Other sundown towns identified in the database are more surprising, however. One of the 17 Massachusetts communities listed there is Groton, a small town in northeastern Massachusetts (not far from the New Hampshire border) that the database identifies as “the stronghold of the Ku Klux Klan in the Nashoba Valley.” In the course of the 1920s the Klan became so powerful in town that it took over events like the Groton Fair and forced and kept out most residents of color; although the Klan’s power waned during the Depression, Groton has remained almost entirely white for the rest of the century and into the present.

Table from the 1970 U.S. Census showing the race of residents in Indiana towns between 1,000 and 2,500 people. (U.S. Census). Tougaloo College notes that the table shows how widespread all-white towns were in Indiana.While most sundown towns were, as the name suggests, individual communities, at least two entire American states operated in this racially exclusionary way. In 1844, the same year that it banned slavery from the territory, Oregon passed the Black Exclusionary Law, making it illegal for African Americans to enter (much less remain in) Oregon Territory; those found in the territory were subject first to whippings under the “Peter Burnett Lash Law” (named for the judge who drafted it) and later to forced labor. After Oregon became a state in 1859 these exclusionary laws remained on the books, and indeed were not repealed until 1926. Meanwhile, in 1853 Illinois passed its own, even more extreme such Black Law. This version not only levied a heavy fine on any African American found in the state, but also authorized sheriffs to capture and sell to the highest bidder (basically enslave by another name) any person who could not pay the fine.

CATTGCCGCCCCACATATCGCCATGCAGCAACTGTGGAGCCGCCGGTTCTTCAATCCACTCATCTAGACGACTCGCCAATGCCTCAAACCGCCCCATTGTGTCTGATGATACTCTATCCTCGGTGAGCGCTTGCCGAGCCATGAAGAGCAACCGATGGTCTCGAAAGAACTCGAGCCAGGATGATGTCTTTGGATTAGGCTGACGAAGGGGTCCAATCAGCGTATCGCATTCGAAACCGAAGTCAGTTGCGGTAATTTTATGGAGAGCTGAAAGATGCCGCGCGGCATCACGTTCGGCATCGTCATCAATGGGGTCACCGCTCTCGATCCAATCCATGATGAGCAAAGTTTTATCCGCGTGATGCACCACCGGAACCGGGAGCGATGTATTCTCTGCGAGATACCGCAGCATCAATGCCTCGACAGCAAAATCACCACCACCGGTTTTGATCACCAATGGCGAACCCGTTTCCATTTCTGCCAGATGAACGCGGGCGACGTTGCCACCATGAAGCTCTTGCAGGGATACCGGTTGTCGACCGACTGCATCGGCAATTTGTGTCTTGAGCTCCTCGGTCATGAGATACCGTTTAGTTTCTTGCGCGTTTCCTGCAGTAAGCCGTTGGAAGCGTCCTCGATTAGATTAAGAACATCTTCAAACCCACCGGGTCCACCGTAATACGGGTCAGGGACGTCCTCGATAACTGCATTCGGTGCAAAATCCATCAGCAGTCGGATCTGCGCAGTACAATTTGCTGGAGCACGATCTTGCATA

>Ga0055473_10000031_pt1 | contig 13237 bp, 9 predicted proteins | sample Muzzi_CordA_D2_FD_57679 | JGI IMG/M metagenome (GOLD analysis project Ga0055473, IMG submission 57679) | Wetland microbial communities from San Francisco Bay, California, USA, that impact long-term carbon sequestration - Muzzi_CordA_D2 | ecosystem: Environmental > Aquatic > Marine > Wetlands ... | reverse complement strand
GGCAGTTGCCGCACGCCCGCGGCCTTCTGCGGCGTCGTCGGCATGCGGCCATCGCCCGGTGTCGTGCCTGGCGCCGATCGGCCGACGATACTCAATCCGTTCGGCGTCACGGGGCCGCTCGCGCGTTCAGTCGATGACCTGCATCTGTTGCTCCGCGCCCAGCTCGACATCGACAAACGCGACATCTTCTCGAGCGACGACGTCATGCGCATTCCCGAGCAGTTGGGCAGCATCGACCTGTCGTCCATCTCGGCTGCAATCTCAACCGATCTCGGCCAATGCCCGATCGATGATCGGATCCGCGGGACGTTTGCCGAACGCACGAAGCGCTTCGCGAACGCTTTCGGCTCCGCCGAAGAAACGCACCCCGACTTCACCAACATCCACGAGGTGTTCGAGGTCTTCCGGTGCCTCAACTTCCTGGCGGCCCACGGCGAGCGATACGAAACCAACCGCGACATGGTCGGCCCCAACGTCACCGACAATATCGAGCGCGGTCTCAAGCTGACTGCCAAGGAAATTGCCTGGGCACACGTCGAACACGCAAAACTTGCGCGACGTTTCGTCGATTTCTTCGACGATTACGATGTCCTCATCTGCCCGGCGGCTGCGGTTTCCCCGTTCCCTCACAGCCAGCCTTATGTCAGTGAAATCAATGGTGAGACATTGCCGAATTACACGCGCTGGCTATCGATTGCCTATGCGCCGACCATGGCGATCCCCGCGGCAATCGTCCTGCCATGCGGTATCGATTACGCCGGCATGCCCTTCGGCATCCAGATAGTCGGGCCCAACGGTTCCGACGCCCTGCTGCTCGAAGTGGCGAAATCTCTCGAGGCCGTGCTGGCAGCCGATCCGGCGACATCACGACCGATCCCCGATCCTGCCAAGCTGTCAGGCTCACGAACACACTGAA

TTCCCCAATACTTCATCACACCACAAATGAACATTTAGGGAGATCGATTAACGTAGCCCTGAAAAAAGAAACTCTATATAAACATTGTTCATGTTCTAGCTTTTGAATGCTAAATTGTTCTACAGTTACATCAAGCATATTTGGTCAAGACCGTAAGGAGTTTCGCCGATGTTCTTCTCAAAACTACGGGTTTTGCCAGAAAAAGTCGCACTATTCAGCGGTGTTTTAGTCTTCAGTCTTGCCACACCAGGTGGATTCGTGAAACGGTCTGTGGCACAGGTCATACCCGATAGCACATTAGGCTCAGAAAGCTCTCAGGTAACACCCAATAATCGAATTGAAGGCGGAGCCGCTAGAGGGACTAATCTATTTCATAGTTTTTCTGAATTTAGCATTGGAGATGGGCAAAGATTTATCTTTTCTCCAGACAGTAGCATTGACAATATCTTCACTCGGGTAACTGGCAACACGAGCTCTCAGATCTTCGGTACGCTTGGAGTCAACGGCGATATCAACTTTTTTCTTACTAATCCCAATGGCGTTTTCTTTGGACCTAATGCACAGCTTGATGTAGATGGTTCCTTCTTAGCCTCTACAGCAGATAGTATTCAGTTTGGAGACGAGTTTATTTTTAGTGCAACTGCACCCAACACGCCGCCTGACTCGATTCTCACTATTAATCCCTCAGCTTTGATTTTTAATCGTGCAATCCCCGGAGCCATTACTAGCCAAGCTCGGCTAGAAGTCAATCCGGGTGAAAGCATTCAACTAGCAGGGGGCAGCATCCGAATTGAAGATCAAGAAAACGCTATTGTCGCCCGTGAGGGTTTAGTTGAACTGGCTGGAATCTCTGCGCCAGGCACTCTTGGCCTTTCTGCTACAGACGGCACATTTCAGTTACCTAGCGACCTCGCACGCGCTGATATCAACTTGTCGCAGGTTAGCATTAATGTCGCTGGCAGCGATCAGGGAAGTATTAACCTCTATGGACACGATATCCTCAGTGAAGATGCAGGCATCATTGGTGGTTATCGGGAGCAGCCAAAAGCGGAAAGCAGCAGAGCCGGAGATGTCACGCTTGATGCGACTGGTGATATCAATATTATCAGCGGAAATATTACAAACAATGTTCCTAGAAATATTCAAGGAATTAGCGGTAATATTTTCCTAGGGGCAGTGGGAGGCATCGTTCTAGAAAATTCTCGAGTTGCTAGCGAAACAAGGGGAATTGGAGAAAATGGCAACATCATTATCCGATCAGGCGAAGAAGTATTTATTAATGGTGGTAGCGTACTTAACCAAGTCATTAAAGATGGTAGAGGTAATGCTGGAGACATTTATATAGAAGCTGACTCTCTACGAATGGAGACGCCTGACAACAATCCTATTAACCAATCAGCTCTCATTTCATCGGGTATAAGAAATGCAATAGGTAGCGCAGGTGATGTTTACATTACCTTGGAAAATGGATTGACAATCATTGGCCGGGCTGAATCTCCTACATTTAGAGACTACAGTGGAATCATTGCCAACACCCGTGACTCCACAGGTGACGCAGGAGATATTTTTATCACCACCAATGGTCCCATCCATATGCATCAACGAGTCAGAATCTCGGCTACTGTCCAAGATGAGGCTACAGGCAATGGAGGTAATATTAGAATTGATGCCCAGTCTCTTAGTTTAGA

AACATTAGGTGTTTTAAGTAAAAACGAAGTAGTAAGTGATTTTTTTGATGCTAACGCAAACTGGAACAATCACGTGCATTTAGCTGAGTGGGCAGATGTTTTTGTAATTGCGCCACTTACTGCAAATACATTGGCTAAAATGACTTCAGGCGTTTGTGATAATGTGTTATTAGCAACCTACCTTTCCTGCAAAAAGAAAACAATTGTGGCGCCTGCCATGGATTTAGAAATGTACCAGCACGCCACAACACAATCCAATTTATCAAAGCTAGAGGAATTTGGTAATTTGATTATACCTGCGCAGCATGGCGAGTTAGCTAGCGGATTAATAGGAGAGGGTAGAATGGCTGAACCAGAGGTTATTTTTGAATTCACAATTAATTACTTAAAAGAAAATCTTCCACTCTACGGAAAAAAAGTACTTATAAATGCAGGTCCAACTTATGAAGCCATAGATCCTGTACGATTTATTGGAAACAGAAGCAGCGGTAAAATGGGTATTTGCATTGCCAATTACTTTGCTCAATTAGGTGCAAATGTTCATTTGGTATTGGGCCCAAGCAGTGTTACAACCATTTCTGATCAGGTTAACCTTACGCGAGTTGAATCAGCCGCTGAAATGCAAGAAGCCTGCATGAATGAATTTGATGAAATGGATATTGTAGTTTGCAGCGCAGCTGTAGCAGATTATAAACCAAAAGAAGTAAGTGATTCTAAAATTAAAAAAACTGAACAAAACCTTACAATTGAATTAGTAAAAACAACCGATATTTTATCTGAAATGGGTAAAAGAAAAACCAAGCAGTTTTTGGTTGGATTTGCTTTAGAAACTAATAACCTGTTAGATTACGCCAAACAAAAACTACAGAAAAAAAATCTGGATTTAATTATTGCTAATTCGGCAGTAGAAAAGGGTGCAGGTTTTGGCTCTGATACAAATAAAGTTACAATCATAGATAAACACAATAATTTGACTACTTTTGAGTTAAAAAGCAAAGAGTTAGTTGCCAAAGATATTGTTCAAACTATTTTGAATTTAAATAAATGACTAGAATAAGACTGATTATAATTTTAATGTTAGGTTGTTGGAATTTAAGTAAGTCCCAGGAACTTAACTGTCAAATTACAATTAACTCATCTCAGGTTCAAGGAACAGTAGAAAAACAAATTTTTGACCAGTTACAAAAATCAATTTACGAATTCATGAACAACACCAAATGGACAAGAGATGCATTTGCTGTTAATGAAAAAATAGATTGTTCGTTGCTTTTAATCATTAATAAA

Article from the July 14, 1902 New York Times (Wikimedia Commons)

African Americans were far from the only community of color targeted by sundown town practices and policies. Two Nevada towns, Minden and Gardnerville, were particularly infamous for their exclusionary discrimination and threats toward Native Americans. From 1917 to 1974 an ordinance in both towns required Native Americans to leave by 6:30 p.m., and a whistle (later a siren) sounded at 6 p.m. to warn them of this impending deadline. Minden continues to play its “sundown siren” to this day despite protests. Numerous towns featured similar warnings and threats toward Asian American communities, with Antioch, California a striking example: this Bay Area town banned Chinese Americans from being outside after sunset as early as 1851, and its small Chinatown neighborhood was burned to the ground in an 1876 white supremacist riot. The effects of those exclusions were still obvious as late as the 1960 census, in which only 12 of the town’s 17,000 residents were Chinese American.

Rose Hill near Los Angeles, 1921 (History & Social Justice, Tougaloo College)